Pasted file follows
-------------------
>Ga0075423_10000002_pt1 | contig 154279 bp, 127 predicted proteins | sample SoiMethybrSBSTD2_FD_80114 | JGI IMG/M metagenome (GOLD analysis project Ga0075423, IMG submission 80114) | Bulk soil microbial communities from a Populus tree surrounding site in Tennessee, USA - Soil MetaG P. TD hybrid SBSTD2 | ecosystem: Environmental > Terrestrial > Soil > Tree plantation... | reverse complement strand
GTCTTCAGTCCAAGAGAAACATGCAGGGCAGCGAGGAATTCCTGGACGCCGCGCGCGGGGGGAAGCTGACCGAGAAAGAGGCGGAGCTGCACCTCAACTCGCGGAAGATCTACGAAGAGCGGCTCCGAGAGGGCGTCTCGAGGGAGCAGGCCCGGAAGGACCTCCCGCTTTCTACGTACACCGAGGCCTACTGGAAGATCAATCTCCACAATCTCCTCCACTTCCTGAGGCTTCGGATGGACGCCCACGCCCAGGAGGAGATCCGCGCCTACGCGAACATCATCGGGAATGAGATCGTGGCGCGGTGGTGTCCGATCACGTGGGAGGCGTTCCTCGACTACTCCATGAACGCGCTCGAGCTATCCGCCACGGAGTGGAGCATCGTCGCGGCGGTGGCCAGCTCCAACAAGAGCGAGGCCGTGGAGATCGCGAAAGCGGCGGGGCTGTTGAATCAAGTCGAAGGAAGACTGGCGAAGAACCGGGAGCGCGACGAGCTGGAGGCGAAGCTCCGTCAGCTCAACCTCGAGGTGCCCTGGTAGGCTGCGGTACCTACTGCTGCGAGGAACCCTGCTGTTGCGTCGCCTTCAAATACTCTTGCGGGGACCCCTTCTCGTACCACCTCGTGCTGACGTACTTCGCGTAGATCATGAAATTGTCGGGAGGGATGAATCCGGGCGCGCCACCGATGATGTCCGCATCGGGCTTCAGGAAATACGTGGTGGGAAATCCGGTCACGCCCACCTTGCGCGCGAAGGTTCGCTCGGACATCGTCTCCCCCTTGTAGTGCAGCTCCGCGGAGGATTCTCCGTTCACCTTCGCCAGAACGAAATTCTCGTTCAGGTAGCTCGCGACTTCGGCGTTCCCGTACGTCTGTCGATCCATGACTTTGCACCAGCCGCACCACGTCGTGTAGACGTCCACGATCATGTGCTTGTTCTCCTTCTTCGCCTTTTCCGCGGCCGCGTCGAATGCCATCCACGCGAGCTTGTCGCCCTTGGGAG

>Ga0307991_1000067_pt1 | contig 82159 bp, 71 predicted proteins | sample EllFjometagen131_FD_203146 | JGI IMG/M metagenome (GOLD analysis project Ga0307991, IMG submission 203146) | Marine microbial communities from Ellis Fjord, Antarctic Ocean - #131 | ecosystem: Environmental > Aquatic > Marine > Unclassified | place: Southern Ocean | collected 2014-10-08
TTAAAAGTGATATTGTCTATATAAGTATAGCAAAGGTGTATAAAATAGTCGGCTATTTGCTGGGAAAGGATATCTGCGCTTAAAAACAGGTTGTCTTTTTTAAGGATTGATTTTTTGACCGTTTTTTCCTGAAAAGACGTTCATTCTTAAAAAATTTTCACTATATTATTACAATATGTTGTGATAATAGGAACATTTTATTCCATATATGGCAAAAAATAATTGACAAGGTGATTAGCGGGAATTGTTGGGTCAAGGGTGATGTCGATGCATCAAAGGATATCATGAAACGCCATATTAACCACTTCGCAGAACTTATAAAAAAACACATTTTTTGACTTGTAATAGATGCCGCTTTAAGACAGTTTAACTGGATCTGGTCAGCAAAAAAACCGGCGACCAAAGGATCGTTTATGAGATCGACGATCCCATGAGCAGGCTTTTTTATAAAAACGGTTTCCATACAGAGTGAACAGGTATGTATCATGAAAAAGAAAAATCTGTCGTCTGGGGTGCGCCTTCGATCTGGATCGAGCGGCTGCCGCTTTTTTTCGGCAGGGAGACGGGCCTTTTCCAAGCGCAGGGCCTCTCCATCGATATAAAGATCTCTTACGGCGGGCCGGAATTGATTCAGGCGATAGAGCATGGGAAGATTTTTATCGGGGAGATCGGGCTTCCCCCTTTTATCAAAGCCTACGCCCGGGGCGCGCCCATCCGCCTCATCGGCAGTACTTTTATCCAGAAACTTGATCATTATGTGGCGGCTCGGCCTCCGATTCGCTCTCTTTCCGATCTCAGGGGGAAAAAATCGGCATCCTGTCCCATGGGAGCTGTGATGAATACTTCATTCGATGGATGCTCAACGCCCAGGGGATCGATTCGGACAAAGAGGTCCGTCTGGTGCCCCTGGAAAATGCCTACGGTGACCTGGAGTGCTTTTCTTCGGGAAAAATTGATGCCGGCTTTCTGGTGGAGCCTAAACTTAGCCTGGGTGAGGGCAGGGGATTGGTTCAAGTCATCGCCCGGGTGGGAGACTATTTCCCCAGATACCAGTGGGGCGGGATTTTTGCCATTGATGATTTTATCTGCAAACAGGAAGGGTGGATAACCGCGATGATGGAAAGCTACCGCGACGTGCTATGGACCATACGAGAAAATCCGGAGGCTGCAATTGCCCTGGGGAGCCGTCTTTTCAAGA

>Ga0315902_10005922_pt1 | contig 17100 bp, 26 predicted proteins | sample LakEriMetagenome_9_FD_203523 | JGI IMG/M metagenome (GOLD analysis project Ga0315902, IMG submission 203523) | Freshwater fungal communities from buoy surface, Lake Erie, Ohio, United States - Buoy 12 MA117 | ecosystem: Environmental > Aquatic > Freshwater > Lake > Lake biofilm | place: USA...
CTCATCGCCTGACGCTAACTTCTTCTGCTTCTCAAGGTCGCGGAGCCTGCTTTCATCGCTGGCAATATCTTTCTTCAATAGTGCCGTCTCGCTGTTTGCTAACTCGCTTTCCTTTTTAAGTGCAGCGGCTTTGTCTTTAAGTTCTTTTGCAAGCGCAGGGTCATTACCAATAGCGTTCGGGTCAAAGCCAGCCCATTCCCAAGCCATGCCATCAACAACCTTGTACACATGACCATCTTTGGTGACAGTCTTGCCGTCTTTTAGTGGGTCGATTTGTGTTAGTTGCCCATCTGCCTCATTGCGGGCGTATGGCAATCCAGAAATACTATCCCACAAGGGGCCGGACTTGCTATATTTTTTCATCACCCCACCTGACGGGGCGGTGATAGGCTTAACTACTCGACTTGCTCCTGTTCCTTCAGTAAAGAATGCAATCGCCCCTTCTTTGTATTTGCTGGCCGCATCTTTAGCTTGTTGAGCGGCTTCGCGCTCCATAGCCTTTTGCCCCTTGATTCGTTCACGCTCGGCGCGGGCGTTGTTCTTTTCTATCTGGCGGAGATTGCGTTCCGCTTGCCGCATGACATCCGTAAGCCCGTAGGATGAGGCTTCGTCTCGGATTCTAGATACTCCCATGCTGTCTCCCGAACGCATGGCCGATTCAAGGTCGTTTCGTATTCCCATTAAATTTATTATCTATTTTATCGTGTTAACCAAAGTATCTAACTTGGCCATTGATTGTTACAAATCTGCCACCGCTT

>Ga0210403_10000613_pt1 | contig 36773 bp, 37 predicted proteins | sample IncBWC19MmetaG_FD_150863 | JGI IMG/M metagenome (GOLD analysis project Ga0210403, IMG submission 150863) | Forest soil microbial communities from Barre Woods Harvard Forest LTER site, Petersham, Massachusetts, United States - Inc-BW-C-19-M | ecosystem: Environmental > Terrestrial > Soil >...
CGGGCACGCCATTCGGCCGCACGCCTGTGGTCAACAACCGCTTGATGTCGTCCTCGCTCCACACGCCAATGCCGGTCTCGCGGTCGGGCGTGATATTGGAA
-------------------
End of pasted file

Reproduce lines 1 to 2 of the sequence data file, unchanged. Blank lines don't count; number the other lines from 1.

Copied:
>Ga0075423_10000002_pt1 | contig 154279 bp, 127 predicted proteins | sample SoiMethybrSBSTD2_FD_80114 | JGI IMG/M metagenome (GOLD analysis project Ga0075423, IMG submission 80114) | Bulk soil microbial communities from a Populus tree surrounding site in Tennessee, USA - Soil MetaG P. TD hybrid SBSTD2 | ecosystem: Environmental > Terrestrial > Soil > Tree plantation... | reverse complement strand
GTCTTCAGTCCAAGAGAAACATGCAGGGCAGCGAGGAATTCCTGGACGCCGCGCGCGGGGGGAAGCTGACCGAGAAAGAGGCGGAGCTGCACCTCAACTCGCGGAAGATCTACGAAGAGCGGCTCCGAGAGGGCGTCTCGAGGGAGCAGGCCCGGAAGGACCTCCCGCTTTCTACGTACACCGAGGCCTACTGGAAGATCAATCTCCACAATCTCCTCCACTTCCTGAGGCTTCGGATGGACGCCCACGCCCAGGAGGAGATCCGCGCCTACGCGAACATCATCGGGAATGAGATCGTGGCGCGGTGGTGTCCGATCACGTGGGAGGCGTTCCTCGACTACTCCATGAACGCGCTCGAGCTATCCGCCACGGAGTGGAGCATCGTCGCGGCGGTGGCCAGCTCCAACAAGAGCGAGGCCGTGGAGATCGCGAAAGCGGCGGGGCTGTTGAATCAAGTCGAAGGAAGACTGGCGAAGAACCGGGAGCGCGACGAGCTGGAGGCGAAGCTCCGTCAGCTCAACCTCGAGGTGCCCTGGTAGGCTGCGGTACCTACTGCTGCGAGGAACCCTGCTGTTGCGTCGCCTTCAAATACTCTTGCGGGGACCCCTTCTCGTACCACCTCGTGCTGACGTACTTCGCGTAGATCATGAAATTGTCGGGAGGGATGAATCCGGGCGCGCCACCGATGATGTCCGCATCGGGCTTCAGGAAATACGTGGTGGGAAATCCGGTCACGCCCACCTTGCGCGCGAAGGTTCGCTCGGACATCGTCTCCCCCTTGTAGTGCAGCTCCGCGGAGGATTCTCCGTTCACCTTCGCCAGAACGAAATTCTCGTTCAGGTAGCTCGCGACTTCGGCGTTCCCGTACGTCTGTCGATCCATGACTTTGCACCAGCCGCACCACGTCGTGTAGACGTCCACGATCATGTGCTTGTTCTCCTTCTTCGCCTTTTCCGCGGCCGCGTCGAATGCCATCCACGCGAGCTTGTCGCCCTTGGGAG